Is there any idiom for a person who somehow obtained a (usually small) power to control people and is using it in every possible way to make problems for people around him?


11 Answers 11


I don't know how current or widespread this is but one term is 'a little Hitler'. Google ngram: a little Hitler

As the produce of an evident inability to make moral distinctions, Chorover' s verdict shares with such seemingly innocuous and self- deprecatory confessions as "there is a little Hitler in each of us,"

Race and Other Misadventures: Essays in Honor of Ashley Montagu By Larry T. Reynolds, Leonard Lieberman

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    Yeah, "little Hitler" is the first term that came to mind. (And I haven't heard "too big for his britches" (or more idiomatic, "gettin' kinda big for his britches") in decades, but it's an excellent put-down for this scenario.)
    – Hot Licks
    Commented Sep 6, 2015 at 13:04
  • 2
    In German we wouldn't use this image but instead draw from the same source and call the person a 'Blockwart'. They were given the task to observe and keep at bay the people living in one block of houses.
    – TaW
    Commented Sep 6, 2015 at 20:26

A term that is probably restricted to Britain but very widely used here is 'a jobsworth'

A jobsworth is a person who uses their job description in a deliberately uncooperative way, or who seemingly delights in acting in an obstructive or unhelpful manner.

From Wikipedia, the free encyclopedia

The word comes from a common expression used by such people, e.g.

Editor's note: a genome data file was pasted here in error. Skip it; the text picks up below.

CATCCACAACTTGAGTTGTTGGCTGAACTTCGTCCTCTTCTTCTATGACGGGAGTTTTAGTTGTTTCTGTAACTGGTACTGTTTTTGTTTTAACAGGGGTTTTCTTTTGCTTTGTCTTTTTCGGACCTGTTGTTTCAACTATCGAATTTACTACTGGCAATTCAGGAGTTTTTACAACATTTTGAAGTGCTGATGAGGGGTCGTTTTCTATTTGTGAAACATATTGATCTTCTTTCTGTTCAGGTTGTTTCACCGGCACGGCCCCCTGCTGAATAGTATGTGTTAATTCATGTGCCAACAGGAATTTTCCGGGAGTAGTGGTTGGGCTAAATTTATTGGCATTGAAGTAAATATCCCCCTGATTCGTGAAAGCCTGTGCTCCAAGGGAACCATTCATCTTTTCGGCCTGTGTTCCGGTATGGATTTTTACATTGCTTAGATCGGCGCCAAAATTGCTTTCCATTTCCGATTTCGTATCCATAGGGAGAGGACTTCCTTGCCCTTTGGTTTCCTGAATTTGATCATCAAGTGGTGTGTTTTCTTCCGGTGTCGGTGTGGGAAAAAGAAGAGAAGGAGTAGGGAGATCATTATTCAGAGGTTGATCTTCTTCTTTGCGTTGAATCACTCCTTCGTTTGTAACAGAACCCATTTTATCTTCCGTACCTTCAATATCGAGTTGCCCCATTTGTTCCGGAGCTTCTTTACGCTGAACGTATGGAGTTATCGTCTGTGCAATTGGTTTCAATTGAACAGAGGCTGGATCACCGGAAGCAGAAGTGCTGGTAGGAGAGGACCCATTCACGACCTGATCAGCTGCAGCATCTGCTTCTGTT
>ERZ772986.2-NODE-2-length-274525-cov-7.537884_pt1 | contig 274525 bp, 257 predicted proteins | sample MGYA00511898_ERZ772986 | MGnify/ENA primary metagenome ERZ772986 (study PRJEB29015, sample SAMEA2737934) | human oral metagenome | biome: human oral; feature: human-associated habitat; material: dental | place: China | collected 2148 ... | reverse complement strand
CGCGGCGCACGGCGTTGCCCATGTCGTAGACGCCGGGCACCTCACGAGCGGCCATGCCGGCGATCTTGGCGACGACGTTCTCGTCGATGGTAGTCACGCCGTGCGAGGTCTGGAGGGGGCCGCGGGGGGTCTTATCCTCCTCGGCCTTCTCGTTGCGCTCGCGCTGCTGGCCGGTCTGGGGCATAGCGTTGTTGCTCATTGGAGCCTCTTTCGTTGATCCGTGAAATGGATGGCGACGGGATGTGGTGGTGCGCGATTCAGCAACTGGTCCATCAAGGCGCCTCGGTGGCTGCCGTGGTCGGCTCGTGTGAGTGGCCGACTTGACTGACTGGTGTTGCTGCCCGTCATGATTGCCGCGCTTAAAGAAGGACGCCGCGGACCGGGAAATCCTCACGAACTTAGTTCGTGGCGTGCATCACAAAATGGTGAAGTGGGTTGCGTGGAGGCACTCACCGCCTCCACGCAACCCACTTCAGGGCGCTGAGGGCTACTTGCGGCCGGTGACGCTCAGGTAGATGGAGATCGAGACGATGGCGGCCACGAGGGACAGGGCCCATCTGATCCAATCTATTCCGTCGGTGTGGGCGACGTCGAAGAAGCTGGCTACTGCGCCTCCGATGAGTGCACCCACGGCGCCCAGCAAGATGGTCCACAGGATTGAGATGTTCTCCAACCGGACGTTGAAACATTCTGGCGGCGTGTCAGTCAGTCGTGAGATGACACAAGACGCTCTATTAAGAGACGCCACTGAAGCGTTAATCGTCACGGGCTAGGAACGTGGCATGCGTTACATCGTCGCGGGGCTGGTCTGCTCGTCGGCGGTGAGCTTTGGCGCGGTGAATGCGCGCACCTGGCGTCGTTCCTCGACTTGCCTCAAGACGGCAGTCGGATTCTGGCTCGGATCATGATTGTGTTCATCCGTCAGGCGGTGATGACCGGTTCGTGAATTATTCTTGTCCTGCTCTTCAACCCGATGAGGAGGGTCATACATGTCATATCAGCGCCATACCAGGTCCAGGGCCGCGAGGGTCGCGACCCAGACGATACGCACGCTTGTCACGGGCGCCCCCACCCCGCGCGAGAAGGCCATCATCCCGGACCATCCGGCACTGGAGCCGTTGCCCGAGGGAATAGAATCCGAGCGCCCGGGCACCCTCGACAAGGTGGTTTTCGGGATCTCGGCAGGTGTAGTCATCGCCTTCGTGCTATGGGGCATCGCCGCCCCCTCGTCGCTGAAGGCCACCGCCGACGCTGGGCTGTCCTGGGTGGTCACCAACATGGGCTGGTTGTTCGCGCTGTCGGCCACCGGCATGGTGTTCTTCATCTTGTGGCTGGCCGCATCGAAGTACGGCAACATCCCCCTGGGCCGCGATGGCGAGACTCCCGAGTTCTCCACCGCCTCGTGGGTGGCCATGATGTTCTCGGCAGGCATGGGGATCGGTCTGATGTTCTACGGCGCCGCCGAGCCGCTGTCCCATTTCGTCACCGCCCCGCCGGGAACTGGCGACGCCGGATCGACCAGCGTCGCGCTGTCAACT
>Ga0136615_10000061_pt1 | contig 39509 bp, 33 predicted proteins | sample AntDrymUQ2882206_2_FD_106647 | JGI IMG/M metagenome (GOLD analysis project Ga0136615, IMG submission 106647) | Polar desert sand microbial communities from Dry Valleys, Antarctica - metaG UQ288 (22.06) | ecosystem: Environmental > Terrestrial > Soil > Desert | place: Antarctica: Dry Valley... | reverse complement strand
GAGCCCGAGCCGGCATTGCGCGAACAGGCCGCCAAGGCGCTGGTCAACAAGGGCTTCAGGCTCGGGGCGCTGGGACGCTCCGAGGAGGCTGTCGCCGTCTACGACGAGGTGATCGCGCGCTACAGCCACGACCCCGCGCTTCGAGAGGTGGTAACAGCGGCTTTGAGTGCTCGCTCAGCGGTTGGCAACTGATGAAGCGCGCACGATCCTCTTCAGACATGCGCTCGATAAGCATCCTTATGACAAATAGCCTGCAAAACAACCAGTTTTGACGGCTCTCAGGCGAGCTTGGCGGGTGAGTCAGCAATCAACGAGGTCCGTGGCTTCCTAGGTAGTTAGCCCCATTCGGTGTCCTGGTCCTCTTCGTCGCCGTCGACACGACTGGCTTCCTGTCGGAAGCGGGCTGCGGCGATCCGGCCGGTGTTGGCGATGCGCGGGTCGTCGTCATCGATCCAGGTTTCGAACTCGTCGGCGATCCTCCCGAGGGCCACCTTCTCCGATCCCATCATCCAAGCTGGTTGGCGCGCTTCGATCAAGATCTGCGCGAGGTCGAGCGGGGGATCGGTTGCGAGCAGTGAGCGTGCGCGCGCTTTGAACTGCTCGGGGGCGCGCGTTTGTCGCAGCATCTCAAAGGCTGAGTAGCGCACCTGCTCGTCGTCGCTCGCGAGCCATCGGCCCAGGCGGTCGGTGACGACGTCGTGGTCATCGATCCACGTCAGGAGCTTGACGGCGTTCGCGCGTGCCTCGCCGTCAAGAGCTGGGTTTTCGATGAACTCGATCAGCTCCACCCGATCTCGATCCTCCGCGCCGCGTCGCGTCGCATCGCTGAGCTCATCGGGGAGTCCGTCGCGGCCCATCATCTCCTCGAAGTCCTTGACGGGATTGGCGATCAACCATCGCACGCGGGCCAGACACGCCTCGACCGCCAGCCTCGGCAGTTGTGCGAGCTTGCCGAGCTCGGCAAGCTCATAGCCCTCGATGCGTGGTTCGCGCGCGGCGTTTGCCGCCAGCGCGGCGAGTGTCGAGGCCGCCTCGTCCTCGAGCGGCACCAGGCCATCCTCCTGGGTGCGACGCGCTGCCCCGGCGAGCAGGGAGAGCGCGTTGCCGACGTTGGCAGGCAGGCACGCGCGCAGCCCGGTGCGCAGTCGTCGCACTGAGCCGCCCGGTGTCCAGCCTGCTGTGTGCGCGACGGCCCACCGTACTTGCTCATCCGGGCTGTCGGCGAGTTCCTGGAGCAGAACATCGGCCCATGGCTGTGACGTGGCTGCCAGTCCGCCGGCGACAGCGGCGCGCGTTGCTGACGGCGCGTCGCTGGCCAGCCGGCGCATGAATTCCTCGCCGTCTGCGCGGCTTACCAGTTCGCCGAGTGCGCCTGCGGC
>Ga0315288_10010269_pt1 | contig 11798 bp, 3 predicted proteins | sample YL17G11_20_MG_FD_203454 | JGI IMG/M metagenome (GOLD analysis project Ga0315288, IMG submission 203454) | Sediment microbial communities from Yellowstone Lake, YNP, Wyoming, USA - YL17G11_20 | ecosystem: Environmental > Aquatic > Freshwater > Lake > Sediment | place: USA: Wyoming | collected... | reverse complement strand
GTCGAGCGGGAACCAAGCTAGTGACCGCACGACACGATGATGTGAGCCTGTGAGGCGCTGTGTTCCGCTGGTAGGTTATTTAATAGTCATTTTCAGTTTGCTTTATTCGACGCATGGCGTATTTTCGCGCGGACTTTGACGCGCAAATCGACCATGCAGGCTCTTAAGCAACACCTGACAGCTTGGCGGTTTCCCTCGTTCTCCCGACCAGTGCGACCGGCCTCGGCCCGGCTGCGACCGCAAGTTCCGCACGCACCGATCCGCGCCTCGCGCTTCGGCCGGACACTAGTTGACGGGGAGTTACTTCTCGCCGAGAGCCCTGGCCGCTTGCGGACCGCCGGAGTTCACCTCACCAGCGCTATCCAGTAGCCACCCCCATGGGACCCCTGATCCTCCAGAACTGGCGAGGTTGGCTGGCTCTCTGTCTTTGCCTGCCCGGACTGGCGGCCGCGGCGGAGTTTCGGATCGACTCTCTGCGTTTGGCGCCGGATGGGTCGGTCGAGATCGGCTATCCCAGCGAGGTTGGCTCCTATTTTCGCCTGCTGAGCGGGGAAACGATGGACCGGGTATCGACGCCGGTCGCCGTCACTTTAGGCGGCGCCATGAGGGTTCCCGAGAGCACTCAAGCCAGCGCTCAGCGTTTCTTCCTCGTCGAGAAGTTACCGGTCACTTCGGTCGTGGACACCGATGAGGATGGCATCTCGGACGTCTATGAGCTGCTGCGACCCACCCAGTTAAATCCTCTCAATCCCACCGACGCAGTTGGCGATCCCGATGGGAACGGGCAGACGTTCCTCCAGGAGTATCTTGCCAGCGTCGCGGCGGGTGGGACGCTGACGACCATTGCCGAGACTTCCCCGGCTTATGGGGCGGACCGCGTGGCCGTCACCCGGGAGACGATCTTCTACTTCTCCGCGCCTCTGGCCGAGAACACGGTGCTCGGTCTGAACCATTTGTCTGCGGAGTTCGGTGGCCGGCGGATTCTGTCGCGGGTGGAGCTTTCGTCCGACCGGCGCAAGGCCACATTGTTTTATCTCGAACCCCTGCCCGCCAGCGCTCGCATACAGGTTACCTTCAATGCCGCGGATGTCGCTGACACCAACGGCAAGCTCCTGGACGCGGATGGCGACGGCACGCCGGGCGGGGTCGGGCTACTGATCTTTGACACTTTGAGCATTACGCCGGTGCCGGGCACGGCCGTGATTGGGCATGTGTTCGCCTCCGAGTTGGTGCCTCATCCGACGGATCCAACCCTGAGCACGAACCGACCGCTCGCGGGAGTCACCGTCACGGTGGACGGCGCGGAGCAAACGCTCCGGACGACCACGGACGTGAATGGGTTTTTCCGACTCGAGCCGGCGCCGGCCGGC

"Could I park here just for a few minutes? I need to collect an urgent prescription of heart medicine for my mother?"

"No, sorry, it's more than my job's worth to let you do that."

In other words the jobsworth is using the excuse that they will get sacked from their job if they bend the rules even slightly.

  • I always think of a jobsworth as someone who has a little bit of power (e.g. the power to enforce parking regulations), but not enough power to occasionally over-ride those same regulations. e.g. they cannot permit you to park for 5 minutes in an emergency.
    – Steve Ives
    Commented Sep 7, 2015 at 13:02

A low-status employee inclined to abuse power within the public domain is sometimes referred to as a petty bureaucrat.

"However, since these petty bureaucrats’ power is almost absolute, they also control the channels for addressing grievances."

"Any system of universal ID, once established, is the slippery slope, it is a short step to then requiring people to have and carry ID cards which petty bureaucrats and police can demand at will."